Statehouse

Several of the races in this week's primary election were widely seen as a referendum on Gov. Bruce Rauner. In the two highest-profile races, the governor neither protected an ally nor vanquished a foe.

Sarah Mueller WUIS

Illinois senators voted along party lines Thursday on legislation that would spend $3.8 billion dollars to fund higher education and human services.

Trump and Rauner
Trump by Michael Vadon/Flickr / Rauner by Brian Mackey/WUIS

With victories Tuesday in Illinois and elsewhere, Donald Trump is continuing his march toward the Republican presidential nomination. Those contemplating what a Trump presidency would look like might consider Illinois' ongoing case study in the promise and perils of the businessman-turned-politician.

Statehouse exit sign
Brian Mackey/WUIS

Illinois' primary may be over, but the friction between Governor Bruce Rauner and House Speaker Michael Madigan is not. Nor is their divide over the path forward.

Madigan's viewing the primary results as a sort of vindication, as though the contests were a referendum on Rauner's pro-business, anti-union agenda, and voters rejected it.

The Speaker points to two races as proof: his own, in which he fended off a candidate whom Madigan says was supported by "those aligned with the governor’s belief in how government should be run."

Illinois Congresswoman Tammy Duckworth, who is running for U.S. Sen. Mark Kirk's seat, sharpened her attacks against the Republican a day after winning the Democratic primary.

Hillary Clinton eked out a win in the state where she was born and raised, Donald Trump prevailed despite lackluster support from most of the state's GOP leaders, voters finalized who'll compete to represent Illinois in the U.S. Senate, and a couple dozen state legislative contests were decided Tuesday night in Illinois' primary election.

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The stakes are high for candidates Tuesday in Illinois. Races are expected to be tight from the presidential nominations right down to state legislative contests. Even if you've moved or haven't yet registered to vote, there's still time.

Illinois politicians have themselves voted in recent years, to make it easier for Illinois residents to vote them in (or out) of office.

This is the first time voters statewide can take advantage of being able to register on election day.

Macon County

Illinois' primary contest is rapidly approaching, which is why NPR Illinois is bringing you this Illinois Edition pre-primary special (which aired Wed., March 9). 

This election cycle is wild, and not just at the top of the ticket --- though Illinois has already seen presidential candidates including Democrats Hillary Clinton and Bernie Sanders, and Republicans Ted Cruz, John Kasich and Donald Trump stop by.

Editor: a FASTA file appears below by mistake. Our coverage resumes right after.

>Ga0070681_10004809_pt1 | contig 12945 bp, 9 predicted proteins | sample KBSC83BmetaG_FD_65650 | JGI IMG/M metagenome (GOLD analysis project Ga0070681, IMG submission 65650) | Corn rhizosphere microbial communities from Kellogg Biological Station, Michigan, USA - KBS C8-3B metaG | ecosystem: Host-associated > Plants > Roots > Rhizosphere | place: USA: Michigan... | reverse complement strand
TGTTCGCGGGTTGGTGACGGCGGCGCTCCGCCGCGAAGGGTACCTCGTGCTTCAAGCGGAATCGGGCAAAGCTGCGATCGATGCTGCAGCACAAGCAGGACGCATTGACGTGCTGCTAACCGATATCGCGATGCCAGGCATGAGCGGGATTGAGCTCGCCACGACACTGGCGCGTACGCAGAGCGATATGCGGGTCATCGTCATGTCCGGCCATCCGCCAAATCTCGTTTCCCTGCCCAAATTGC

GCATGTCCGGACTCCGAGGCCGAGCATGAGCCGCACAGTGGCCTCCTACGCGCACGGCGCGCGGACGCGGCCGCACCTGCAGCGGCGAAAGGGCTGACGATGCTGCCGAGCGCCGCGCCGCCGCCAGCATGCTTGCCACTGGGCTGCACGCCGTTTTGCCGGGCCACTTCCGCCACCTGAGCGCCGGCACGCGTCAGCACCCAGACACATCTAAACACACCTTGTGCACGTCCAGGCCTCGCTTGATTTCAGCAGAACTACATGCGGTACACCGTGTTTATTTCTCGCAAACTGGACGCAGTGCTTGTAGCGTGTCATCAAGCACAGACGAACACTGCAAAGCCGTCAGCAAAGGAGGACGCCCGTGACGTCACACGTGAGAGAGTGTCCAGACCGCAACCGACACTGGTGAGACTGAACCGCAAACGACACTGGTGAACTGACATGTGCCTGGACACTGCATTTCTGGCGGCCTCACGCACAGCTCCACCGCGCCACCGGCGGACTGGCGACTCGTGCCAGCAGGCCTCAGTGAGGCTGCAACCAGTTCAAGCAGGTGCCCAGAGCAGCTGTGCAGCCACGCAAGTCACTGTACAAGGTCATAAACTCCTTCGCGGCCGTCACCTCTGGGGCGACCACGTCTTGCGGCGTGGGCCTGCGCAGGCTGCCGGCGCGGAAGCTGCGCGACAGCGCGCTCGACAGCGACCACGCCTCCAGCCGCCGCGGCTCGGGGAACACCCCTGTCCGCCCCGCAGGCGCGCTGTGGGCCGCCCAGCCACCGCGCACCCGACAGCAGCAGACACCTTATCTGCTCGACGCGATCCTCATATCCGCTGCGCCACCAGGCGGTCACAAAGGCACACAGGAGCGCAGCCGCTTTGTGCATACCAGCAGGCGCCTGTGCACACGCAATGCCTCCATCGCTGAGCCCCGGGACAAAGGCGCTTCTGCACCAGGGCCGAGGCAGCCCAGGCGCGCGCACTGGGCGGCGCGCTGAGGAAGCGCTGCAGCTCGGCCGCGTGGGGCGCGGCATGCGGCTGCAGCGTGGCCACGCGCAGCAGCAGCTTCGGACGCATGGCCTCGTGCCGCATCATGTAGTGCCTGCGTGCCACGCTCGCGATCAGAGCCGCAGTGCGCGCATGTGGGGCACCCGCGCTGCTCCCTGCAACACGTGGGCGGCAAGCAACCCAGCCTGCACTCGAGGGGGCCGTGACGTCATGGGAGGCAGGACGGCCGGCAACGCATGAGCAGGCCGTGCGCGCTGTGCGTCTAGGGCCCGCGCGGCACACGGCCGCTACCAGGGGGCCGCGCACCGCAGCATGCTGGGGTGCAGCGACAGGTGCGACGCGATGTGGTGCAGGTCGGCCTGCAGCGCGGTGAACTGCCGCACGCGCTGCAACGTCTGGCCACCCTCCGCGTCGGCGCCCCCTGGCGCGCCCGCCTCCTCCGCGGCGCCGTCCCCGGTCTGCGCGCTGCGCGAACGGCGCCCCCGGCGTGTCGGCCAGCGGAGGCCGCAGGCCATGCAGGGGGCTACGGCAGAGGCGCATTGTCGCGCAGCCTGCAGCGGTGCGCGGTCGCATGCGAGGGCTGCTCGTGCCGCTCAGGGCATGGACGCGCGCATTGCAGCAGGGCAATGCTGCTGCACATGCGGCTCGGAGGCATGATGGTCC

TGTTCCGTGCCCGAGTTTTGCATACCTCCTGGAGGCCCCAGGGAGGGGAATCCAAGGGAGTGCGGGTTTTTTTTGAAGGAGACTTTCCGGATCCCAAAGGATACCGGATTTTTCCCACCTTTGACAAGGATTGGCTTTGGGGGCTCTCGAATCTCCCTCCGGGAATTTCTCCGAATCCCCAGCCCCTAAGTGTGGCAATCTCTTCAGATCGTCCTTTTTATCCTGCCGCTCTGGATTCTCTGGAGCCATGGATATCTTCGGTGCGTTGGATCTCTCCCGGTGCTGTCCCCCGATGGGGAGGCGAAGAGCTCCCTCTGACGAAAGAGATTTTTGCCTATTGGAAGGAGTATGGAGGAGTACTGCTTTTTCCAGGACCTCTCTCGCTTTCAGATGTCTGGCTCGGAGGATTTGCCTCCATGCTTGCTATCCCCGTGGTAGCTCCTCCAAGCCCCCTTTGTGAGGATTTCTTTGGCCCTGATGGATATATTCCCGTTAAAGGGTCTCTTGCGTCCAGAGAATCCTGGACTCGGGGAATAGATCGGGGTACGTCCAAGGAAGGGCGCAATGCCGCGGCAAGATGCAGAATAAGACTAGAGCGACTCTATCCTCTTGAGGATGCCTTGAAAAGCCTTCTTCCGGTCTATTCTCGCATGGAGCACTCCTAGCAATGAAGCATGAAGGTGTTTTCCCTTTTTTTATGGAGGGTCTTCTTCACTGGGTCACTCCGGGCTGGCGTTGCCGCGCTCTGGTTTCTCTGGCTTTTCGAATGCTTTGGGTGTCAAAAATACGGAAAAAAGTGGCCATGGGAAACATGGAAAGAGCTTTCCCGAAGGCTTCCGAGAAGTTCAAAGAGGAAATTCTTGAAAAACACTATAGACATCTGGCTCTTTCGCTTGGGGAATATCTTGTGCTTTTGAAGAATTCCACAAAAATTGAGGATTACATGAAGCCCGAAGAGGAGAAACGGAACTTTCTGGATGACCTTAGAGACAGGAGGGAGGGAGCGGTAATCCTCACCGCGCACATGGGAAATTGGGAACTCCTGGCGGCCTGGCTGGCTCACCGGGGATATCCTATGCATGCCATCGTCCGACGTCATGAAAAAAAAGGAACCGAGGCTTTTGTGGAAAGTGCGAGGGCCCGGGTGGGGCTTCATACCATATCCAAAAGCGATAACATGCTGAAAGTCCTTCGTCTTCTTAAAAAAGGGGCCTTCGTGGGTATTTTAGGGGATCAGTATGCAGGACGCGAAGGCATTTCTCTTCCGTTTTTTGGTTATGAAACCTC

Gov. Bruce Rauner has already, presumably, cast his vote for one of the remaining Republicans --- he early voted in Arlington Heights a weekend in early March.

Amanda Vinicky

Kate Dunn, a mother of three whose oldest son does to a Springfield public school, gun violence is "a primary concern for everybody in the United States." "I feel like it's preventable. It's not necessary," she said. "It's crazy. I mean just .. every day. I hate to even look -- listen, look, watch -- every day it's something worse."Credit Adam RifeEdit | Remove

Hillary Clinton was born and raised in Illinois, and she has the confidence of the state's primary Democratic leaders, but polls show she's at risk of losing the state to Bernie Sanders. She made a final pitch to Illinois voters on the eve of Tuesday's primary, including at a town hall in Springfield.

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With the primary Tuesday, by now you've likely been inundated with campaign brochures and television commercials, at least for the big races. As much as we at public radio do our best to keep you informed, you may still feel like you don't have enough information on some of the races further down ballot.

That's where University of Chicago graduate student Aviva Rosman's company, BallotReady, comes in. It does research, to help make it easier when you get to the ballot box.

Amanda Vinicky

Presidential candidates are making final swings through Illinois ahead of Tuesday's primary. Amanda Vinicky has a roundup of the weekend campaigning, and a preview of what's still to come.

Amanda Vinicky

Illinois Gov. Bruce Rauner spent his Sunday trying to give a boost to a central Illinois Republican candidate for state senate. The race is seen as a key test of Rauner's own agenda, and power within his party.

Gov. Rauner stopped by a table of folks waiting for pancakes at Charlie Parker's diner in Springfield.

He gestured to the man by his side -- Bryce Benton. He's a state trooper, and homeland security officer, Rauner told them. Vote for him on Tuesday.

"I need him in the legislature to help me battle Madigan. So. Bryce Benton for State Senate," Rauner said.

A Republican state legislative race in west-central Illinois has become a test of Governor Bruce Rauner's reach.